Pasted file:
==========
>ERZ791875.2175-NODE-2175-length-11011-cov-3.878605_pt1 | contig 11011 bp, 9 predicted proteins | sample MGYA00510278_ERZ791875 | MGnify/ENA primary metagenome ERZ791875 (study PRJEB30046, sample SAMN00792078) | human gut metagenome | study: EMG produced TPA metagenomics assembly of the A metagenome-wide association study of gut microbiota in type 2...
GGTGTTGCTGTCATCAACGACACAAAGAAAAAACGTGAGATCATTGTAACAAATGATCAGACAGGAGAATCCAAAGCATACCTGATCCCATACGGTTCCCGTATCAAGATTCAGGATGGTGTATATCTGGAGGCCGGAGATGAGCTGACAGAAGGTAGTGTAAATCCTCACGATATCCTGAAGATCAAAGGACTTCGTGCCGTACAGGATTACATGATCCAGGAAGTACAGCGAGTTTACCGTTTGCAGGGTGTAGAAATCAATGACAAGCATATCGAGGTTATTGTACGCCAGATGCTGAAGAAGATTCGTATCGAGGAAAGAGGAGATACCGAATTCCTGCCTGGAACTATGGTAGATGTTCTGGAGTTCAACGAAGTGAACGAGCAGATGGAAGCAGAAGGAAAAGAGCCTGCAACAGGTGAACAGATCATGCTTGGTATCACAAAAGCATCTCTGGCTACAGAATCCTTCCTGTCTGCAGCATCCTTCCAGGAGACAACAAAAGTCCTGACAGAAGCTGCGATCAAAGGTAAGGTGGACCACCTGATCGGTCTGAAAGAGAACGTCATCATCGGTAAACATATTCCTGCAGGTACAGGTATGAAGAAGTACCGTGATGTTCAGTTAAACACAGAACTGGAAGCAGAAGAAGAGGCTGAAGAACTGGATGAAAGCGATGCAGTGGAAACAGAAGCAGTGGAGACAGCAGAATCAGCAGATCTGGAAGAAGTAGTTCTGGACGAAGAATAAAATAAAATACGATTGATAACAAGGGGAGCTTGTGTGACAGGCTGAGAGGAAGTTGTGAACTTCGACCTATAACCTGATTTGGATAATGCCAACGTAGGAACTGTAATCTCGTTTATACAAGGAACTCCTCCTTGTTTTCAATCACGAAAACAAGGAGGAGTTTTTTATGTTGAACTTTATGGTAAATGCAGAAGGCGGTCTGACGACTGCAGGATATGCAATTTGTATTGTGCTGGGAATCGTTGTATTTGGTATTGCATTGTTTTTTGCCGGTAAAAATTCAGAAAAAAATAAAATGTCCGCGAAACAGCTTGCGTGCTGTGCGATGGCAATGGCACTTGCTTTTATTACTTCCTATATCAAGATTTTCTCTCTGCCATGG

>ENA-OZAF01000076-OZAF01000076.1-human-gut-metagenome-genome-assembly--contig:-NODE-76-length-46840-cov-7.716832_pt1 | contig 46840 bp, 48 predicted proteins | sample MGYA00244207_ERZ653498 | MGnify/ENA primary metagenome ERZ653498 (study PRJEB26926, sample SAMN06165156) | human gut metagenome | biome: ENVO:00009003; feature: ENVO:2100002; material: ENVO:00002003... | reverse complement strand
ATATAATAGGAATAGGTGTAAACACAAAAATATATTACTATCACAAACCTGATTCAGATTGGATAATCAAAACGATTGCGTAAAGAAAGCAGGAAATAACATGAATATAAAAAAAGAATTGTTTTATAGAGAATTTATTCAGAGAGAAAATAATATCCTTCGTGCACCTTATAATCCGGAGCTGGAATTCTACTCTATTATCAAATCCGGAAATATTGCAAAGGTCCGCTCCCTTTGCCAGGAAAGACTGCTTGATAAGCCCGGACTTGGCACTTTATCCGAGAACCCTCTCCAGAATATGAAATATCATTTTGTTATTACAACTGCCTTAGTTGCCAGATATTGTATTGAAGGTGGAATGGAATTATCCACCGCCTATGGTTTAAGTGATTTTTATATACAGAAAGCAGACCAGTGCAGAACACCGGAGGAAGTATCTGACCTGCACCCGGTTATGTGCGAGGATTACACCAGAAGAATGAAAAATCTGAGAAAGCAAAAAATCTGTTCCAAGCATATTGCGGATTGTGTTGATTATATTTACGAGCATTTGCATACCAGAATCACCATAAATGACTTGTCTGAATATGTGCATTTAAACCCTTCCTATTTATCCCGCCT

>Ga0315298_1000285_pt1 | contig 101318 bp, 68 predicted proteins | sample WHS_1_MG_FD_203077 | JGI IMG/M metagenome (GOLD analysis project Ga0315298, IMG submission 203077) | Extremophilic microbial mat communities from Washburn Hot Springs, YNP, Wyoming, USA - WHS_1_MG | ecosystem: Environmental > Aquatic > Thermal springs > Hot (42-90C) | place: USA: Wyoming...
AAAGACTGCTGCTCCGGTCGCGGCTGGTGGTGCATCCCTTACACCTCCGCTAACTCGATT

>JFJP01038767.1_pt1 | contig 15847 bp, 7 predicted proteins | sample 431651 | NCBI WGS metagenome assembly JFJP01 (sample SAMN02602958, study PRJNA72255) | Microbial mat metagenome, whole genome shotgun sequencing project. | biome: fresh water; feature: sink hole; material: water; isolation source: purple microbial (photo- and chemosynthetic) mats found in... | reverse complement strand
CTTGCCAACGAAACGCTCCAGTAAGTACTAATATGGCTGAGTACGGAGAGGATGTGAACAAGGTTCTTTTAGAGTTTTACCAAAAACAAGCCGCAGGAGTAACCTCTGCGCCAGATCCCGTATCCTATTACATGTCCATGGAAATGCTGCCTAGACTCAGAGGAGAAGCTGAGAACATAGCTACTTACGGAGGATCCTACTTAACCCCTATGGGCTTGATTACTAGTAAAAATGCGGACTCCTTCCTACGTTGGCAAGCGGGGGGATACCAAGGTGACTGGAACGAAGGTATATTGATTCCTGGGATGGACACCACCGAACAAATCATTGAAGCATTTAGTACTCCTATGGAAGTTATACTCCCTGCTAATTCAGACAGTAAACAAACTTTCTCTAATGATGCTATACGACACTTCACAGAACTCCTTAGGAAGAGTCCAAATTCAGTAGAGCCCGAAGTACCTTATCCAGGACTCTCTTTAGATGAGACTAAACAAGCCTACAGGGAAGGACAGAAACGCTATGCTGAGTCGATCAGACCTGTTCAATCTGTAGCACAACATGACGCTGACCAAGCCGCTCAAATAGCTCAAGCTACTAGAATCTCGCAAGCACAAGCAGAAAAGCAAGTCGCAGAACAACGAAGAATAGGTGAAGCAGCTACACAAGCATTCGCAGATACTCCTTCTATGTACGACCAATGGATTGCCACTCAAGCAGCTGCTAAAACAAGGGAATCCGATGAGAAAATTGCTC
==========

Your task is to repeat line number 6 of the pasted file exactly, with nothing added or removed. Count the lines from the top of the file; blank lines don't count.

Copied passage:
AAAGACTGCTGCTCCGGTCGCGGCTGGTGGTGCATCCCTTACACCTCCGCTAACTCGATT